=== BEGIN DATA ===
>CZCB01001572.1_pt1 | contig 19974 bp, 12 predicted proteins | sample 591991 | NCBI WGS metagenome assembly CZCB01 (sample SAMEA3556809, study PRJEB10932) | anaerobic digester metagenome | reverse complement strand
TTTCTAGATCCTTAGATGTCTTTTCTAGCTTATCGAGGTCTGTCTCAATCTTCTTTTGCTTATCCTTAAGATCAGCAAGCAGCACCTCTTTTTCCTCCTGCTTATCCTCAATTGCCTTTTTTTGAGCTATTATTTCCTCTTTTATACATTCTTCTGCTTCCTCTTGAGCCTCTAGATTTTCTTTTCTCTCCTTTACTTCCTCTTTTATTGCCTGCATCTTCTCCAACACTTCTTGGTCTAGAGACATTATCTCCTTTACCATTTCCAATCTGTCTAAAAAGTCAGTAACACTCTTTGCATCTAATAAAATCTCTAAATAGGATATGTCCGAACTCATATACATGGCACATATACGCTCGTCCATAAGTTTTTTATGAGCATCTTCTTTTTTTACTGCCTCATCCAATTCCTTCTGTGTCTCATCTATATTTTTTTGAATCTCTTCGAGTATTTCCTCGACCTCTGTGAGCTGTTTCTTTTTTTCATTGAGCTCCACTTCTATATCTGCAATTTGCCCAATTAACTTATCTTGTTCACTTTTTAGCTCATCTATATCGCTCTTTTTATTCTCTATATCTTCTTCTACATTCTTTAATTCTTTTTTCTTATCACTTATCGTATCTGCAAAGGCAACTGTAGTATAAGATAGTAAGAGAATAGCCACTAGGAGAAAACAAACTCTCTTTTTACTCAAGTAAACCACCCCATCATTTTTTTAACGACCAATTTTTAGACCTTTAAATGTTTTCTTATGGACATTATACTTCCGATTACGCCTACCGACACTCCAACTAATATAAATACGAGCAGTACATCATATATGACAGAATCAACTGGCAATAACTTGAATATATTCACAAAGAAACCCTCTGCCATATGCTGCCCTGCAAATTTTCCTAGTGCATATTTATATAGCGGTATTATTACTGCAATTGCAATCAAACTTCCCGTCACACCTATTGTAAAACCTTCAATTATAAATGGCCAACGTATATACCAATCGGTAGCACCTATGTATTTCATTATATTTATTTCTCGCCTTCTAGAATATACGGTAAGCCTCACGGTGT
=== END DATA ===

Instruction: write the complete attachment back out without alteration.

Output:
>CZCB01001572.1_pt1 | contig 19974 bp, 12 predicted proteins | sample 591991 | NCBI WGS metagenome assembly CZCB01 (sample SAMEA3556809, study PRJEB10932) | anaerobic digester metagenome | reverse complement strand
TTTCTAGATCCTTAGATGTCTTTTCTAGCTTATCGAGGTCTGTCTCAATCTTCTTTTGCTTATCCTTAAGATCAGCAAGCAGCACCTCTTTTTCCTCCTGCTTATCCTCAATTGCCTTTTTTTGAGCTATTATTTCCTCTTTTATACATTCTTCTGCTTCCTCTTGAGCCTCTAGATTTTCTTTTCTCTCCTTTACTTCCTCTTTTATTGCCTGCATCTTCTCCAACACTTCTTGGTCTAGAGACATTATCTCCTTTACCATTTCCAATCTGTCTAAAAAGTCAGTAACACTCTTTGCATCTAATAAAATCTCTAAATAGGATATGTCCGAACTCATATACATGGCACATATACGCTCGTCCATAAGTTTTTTATGAGCATCTTCTTTTTTTACTGCCTCATCCAATTCCTTCTGTGTCTCATCTATATTTTTTTGAATCTCTTCGAGTATTTCCTCGACCTCTGTGAGCTGTTTCTTTTTTTCATTGAGCTCCACTTCTATATCTGCAATTTGCCCAATTAACTTATCTTGTTCACTTTTTAGCTCATCTATATCGCTCTTTTTATTCTCTATATCTTCTTCTACATTCTTTAATTCTTTTTTCTTATCACTTATCGTATCTGCAAAGGCAACTGTAGTATAAGATAGTAAGAGAATAGCCACTAGGAGAAAACAAACTCTCTTTTTACTCAAGTAAACCACCCCATCATTTTTTTAACGACCAATTTTTAGACCTTTAAATGTTTTCTTATGGACATTATACTTCCGATTACGCCTACCGACACTCCAACTAATATAAATACGAGCAGTACATCATATATGACAGAATCAACTGGCAATAACTTGAATATATTCACAAAGAAACCCTCTGCCATATGCTGCCCTGCAAATTTTCCTAGTGCATATTTATATAGCGGTATTATTACTGCAATTGCAATCAAACTTCCCGTCACACCTATTGTAAAACCTTCAATTATAAATGGCCAACGTATATACCAATCGGTAGCACCTATGTATTTCATTATATTTATTTCTCGCCTTCTAGAATATACGGTAAGCCTCACGGTGT